Hey, : It could work with such as low current ?
Yes and the led works on 5vdc in the Lightspeed , which you have inside most dacs, so no power supply need to be built.

Someone should give this a go, it very strange I didn't think to try it, before doing the AD844 http://www.diyaudio.com/forums/digit...ad844-i-v.html for I/V stage.

Cheers George
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Old 20th March 2016, 12:34 AM   #27
Chris Daly is offline Chris Daly  Australia
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Originally Posted by georgehifi View Post
Yes and the led works on 5vdc in the Lightspeed , which you have inside most dacs, so no power supply need to be built.
Cheers George
If you want it to sound miserable, the problem being an awful presumption that digital 5v+ power lines
are suitable for LDR's - go ahead

Last edited by Chris Daly; 20th March 2016 at 12:40 AM.
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Old 20th March 2016, 01:13 AM   #28
georgehifi is offline georgehifi  Australia
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That's a bit rich coming from the one who tried pushing this "miserable" opamp pass transistor idea onto the unsuspecting.

Op amps and Pass Transistors

Cheers George
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Old 20th March 2016, 02:13 AM   #29
Damon Hill is offline Damon Hill  United States
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Vishay's bulk metal foil material comes in several grades, the Z1 foil is their current most stable material, the rest is mostly in packaging to absolutely minimize temperature coefficient. Bulk foil, thin film and wirewound resistors are all typically made of nickel-chrome alloys (with 'secret' ingredients); the foil is much thicker than metal films and has a much better voltage coefficient. This is an advantage shared with wirewounds over thin film, especially very high resistance films. High stability wirewounds may rival bulk foil resistors in sound quality, and I tend to think of bulk foil resistors as miniaturized wirewounds.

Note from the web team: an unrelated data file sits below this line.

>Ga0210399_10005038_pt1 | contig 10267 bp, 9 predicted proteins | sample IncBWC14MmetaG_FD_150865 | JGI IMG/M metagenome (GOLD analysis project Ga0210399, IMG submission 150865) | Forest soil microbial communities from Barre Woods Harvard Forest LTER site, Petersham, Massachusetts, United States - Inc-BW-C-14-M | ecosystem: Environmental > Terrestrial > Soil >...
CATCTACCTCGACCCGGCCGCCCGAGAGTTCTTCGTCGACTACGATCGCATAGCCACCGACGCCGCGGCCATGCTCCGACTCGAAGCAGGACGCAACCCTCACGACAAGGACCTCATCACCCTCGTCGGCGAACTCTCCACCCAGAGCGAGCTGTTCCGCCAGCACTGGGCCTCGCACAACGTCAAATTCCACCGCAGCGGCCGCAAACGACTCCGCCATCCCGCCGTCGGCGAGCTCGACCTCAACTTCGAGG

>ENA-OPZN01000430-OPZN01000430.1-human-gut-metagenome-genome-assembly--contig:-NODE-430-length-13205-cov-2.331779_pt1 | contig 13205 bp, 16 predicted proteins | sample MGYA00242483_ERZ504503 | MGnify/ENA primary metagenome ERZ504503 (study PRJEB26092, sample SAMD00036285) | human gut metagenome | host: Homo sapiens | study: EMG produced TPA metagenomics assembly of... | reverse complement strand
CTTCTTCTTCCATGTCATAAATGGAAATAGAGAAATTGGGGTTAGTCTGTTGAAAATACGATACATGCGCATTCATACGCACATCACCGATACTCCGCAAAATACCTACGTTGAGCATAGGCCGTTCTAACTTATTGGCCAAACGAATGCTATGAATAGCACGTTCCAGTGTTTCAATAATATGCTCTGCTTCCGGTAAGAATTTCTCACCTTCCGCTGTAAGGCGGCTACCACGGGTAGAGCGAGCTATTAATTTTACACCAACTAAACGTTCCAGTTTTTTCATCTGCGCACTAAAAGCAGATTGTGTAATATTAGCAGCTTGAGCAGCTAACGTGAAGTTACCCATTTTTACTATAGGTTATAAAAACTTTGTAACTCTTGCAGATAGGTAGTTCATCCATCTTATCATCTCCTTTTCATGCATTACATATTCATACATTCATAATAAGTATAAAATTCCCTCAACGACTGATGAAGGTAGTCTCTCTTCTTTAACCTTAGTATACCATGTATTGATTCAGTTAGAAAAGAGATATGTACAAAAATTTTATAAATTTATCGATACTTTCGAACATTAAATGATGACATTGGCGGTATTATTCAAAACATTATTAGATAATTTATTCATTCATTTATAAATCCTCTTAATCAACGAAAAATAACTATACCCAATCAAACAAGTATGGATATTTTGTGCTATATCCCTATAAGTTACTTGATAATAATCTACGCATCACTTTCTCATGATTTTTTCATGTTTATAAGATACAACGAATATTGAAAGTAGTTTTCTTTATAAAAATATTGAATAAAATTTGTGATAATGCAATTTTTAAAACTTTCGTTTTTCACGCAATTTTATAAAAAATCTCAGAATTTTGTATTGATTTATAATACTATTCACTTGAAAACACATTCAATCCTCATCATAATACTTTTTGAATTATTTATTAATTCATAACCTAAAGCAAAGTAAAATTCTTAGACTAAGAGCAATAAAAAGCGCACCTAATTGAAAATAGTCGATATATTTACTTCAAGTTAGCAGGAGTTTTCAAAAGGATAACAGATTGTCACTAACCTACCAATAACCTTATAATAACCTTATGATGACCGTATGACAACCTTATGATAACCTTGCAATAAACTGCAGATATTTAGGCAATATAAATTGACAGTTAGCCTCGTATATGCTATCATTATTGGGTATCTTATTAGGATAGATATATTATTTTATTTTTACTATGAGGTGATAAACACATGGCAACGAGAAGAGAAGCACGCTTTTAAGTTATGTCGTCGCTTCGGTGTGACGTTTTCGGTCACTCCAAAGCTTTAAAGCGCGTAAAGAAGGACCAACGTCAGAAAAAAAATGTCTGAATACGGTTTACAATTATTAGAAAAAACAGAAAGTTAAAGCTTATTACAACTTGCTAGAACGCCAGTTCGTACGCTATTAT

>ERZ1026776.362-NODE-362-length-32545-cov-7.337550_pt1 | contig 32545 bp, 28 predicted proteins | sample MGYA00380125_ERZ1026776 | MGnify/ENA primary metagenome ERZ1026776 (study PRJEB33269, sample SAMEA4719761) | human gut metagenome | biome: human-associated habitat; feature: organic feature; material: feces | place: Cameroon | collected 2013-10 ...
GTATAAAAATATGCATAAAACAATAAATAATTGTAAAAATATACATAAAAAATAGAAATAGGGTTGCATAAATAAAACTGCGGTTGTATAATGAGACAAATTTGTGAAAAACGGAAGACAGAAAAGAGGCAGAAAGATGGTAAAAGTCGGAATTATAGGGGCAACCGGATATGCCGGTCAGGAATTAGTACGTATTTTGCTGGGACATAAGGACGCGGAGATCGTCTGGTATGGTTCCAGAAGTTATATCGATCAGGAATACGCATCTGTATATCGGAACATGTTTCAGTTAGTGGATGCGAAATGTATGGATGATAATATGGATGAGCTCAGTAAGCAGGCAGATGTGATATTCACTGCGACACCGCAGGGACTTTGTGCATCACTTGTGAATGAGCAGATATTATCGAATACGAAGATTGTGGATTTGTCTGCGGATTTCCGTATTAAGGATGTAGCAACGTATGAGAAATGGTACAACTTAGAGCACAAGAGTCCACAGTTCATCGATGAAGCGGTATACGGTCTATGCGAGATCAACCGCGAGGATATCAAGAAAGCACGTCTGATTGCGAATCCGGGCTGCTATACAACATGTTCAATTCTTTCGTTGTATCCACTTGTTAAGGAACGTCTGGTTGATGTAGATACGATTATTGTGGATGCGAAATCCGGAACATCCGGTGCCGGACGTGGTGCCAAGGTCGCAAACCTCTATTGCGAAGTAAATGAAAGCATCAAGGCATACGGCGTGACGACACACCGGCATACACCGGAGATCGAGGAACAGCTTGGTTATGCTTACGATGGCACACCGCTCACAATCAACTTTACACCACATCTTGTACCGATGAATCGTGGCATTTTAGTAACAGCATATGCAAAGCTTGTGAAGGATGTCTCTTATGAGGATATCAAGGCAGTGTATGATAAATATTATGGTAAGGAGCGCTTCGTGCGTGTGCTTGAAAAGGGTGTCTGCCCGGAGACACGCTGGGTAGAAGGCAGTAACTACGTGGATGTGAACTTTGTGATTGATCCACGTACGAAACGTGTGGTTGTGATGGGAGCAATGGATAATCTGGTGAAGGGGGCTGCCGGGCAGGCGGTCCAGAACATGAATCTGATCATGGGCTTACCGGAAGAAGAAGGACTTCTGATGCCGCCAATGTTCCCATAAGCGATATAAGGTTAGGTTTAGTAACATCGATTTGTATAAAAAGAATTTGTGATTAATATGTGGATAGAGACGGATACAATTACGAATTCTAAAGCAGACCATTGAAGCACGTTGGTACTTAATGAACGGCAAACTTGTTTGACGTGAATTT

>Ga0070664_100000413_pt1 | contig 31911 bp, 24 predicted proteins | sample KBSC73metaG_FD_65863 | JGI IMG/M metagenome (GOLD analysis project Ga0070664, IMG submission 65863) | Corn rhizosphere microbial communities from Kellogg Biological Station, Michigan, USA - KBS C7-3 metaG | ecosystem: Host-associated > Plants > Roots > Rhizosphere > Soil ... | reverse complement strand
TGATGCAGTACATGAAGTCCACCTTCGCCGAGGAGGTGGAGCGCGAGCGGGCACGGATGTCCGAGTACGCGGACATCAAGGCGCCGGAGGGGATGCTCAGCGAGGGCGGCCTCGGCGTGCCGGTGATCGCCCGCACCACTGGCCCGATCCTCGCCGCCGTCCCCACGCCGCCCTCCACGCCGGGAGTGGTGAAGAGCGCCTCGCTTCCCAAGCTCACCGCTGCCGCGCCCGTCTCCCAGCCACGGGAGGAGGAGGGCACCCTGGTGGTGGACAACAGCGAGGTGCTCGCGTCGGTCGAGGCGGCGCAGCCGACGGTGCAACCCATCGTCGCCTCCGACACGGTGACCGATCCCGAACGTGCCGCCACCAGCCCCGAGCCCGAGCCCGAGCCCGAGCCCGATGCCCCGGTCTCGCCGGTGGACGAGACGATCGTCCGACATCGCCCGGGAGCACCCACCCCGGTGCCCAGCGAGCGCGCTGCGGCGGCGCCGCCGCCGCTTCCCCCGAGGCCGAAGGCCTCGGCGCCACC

There are some very stable metal film resistors, such as Vishay/Dale PTF series, that approach foil resistors in temperature stability. These may sound better than run-of-the-mill 100 ppm TC metal film resistors.

Vishay offers enhanced stability grade Z-foil resistors that are 'pre-aged' to remove the last traces of drift (generally below .005%), and hermetically sealed in oil to further enhance stability by eliminating moisture and oxygen from affecting the foil and to heat sink the resistive element. They'll be priced accordingly and I wouldn't bother with them, just that those resistors are probably the 'ultimate' in stability over time and environment, where absolute value is important, as in metrology applications.

I don't think there are any great differences between metal foil resistors that are rated by tolerance, such as 1%, .1% or even .001%; just that they are stable enough to hold that tolerance over time. That's slightly more desirable.

I've found RNR series metal film resistors that are hermetically sealed in glass with argon (or helium?) and gold leads, but these are just metal film resistors with a military/ aerospace grade reliability and environmental protection. The resistor element and end caps are clearly visible through the glass package (no paint) . I doubt they are 'special' in any audible sense, but I don't think audiophiles have yet 'discovered' these parts and have tried listening to samples.

There are some other materials used as resistive elements, such as tantalum nitride that may be of similar quality to nickel-chrome alloys, but they are uncommon and I've never used those types.
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Old 21st March 2016, 12:41 AM   #30
quantran is offline quantran  Viet Nam
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Takman Rey is very good. Transparent, neutral and non-fatigue sound.